I’ve never eaten brains, but I did once watch someone do it.
I remember the meal through a retrospective filter of nausea, not because of the brains, but because next morning I flew into Matsapha, Swaziland, in a small plane. Matsapha is a little airport surrounded by steeply menacing hills and we spiralled into it like water down a plughole. That rapid descent really did for my equilibrium. Or should I say, started the process, because this was the trip that changed the course of my life.
The brain-eating episode had been in Johannesburg, where white-gloved waiters served at our white-clothed table and looked on impassively as we gorged. Sorry, dined. The memories of that particular trip to South Africa are a bit ragged now, but several things stand out. The sullen faces and blank, evasive eyes of black people at the airport. The black men in suits or overalls lounging around lamp-posts and street corners. The place where Steve Biko ‘died’. The empty first class (white) and packed third class (black) carriages on the train to Pretoria and most starkly – for me – the signs on the station platform benches: slegs blankes – whites only. No, don’t even think about sitting on a bench if you’re black. It was 1982.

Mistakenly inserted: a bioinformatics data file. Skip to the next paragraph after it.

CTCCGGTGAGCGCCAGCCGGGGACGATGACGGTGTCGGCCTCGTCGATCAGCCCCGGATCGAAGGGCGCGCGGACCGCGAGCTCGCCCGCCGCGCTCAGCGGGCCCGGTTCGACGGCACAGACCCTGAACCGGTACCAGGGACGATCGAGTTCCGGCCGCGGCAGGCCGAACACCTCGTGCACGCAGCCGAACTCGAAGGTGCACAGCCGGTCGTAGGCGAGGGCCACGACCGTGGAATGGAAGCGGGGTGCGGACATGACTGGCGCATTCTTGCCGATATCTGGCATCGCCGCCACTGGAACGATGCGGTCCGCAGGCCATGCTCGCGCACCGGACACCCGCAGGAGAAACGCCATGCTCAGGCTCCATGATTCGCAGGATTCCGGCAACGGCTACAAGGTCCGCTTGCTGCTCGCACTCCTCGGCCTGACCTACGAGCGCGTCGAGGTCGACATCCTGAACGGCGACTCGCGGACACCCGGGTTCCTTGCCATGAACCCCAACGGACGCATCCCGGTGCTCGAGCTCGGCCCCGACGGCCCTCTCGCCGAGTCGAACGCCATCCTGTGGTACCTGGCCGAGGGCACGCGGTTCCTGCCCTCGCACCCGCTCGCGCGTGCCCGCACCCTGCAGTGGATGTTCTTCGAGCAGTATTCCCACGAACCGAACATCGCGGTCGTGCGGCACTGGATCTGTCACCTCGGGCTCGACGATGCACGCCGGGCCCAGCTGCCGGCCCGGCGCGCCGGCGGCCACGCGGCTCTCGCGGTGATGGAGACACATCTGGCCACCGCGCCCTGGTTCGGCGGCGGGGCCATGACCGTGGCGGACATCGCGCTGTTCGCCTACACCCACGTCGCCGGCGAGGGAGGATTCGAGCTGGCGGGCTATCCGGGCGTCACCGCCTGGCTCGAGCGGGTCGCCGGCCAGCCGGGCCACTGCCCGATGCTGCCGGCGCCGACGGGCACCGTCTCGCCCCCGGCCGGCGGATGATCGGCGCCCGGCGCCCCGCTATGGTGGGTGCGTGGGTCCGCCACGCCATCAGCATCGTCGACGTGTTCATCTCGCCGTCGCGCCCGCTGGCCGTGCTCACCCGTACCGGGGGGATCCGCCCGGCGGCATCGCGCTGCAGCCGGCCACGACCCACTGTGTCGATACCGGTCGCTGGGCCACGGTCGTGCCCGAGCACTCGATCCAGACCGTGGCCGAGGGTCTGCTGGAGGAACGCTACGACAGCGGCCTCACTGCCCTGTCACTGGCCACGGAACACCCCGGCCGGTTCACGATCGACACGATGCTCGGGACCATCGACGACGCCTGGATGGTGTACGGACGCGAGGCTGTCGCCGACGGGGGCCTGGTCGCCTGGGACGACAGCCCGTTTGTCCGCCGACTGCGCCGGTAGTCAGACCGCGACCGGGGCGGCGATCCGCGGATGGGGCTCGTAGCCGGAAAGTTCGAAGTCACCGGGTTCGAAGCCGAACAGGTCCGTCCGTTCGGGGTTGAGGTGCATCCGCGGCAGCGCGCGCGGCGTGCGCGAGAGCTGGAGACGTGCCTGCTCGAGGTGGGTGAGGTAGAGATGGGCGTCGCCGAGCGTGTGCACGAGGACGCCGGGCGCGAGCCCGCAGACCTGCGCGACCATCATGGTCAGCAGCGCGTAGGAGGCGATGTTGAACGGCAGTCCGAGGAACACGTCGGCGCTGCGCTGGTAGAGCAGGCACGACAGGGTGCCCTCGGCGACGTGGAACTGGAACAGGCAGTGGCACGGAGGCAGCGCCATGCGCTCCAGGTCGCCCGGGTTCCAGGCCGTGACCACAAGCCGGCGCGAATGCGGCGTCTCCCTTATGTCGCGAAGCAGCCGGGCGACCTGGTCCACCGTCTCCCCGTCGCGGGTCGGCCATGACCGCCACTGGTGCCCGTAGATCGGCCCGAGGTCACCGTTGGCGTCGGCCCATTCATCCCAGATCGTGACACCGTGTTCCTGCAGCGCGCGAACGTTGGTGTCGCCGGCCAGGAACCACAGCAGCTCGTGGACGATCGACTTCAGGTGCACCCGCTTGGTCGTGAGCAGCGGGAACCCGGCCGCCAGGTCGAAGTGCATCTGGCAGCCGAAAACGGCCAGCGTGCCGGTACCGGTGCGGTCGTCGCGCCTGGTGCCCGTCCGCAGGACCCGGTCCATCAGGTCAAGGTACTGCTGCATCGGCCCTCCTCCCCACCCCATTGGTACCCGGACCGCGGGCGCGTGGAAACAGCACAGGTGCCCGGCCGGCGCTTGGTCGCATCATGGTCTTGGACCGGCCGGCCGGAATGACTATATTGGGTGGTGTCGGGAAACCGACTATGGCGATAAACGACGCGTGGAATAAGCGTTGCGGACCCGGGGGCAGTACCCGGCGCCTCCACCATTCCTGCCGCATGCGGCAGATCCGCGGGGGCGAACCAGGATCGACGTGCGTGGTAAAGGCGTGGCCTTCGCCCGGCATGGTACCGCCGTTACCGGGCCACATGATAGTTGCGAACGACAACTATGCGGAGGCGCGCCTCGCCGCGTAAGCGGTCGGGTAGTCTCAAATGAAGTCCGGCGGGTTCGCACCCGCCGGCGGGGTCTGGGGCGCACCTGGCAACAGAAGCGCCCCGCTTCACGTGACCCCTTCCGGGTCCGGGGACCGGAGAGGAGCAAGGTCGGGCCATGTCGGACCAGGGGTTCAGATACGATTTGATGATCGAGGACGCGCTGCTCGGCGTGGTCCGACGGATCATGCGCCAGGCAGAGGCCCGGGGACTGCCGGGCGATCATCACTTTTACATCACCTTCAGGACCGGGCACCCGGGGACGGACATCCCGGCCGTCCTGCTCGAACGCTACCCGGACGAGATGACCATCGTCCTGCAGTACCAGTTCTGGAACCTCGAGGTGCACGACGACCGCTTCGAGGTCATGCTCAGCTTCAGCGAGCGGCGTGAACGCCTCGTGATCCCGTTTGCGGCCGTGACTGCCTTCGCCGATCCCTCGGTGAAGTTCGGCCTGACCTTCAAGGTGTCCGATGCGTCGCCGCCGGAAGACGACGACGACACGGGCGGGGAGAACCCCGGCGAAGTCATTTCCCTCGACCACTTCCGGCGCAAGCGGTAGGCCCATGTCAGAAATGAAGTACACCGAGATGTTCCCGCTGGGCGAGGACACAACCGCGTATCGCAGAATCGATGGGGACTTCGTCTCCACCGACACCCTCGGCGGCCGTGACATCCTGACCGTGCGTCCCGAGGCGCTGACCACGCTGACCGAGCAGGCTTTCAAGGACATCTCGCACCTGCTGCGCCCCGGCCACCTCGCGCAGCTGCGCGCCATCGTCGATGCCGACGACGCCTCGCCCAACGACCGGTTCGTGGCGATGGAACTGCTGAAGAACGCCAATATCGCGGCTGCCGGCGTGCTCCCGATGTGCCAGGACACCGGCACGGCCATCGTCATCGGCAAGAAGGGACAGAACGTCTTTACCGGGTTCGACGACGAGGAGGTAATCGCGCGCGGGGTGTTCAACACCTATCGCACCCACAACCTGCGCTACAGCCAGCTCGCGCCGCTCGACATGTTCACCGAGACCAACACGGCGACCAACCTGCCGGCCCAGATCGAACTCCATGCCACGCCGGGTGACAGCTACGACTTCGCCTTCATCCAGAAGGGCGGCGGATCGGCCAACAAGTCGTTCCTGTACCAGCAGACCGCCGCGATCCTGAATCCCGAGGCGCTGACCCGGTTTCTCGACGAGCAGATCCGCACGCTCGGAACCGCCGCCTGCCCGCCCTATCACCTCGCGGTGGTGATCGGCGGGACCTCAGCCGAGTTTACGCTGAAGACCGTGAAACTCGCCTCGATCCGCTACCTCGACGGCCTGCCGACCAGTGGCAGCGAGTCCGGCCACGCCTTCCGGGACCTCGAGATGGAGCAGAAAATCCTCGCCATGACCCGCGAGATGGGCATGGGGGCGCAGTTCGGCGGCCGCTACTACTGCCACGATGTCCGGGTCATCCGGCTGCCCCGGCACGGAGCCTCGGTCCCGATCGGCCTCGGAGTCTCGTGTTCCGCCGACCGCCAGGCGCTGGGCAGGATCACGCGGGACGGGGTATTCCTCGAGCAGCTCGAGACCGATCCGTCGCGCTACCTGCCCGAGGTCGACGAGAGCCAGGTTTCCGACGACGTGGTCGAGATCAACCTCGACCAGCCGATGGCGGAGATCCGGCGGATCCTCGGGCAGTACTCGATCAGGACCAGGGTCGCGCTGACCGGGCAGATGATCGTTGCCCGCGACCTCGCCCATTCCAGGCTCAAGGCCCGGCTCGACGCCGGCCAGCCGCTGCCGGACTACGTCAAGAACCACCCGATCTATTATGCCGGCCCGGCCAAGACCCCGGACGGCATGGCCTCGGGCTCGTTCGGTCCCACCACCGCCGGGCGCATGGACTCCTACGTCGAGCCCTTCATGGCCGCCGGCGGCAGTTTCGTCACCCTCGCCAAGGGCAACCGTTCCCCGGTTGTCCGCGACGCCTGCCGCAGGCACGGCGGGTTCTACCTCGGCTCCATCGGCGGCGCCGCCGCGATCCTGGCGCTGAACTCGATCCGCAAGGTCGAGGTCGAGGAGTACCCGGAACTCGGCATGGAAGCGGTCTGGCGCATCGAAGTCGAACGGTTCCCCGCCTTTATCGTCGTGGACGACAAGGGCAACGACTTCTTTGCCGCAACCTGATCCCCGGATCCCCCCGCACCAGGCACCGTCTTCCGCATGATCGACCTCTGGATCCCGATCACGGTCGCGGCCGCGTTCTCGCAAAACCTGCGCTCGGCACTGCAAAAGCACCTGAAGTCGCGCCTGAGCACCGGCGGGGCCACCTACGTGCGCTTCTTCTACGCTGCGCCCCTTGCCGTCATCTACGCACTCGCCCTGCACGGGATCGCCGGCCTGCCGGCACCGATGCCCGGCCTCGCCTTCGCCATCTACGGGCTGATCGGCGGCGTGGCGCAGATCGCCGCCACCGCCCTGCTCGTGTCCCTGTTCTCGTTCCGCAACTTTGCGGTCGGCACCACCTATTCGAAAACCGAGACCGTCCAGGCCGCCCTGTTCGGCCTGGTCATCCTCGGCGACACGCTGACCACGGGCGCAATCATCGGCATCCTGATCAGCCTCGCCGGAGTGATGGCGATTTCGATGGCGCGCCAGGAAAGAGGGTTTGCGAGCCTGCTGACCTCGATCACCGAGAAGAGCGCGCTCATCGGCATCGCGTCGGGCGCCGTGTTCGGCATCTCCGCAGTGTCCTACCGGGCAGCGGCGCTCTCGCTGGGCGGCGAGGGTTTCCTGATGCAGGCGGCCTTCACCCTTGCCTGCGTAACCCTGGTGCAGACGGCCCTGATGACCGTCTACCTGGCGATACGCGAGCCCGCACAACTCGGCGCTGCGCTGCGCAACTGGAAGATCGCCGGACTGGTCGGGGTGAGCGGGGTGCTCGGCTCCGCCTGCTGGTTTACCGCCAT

I had thought long and hard about that trip, a kind of corporate family visit to Philips (I worked for the Dutch parent company at the time). Bands were refusing to play in the country, Barclays Bank was being boycotted (hey, there’s an idea!) for operating there and no-one of a liberal persuasion was admitting to visiting the apartheid state. For a naïve young woman born in one British multi-racial city and brought up in another it came as a total and utter shock.
But that’s not what changed the course of my life. Shifted my axis slightly, yes, but didn’t re-set it.
That’s where the socks came in.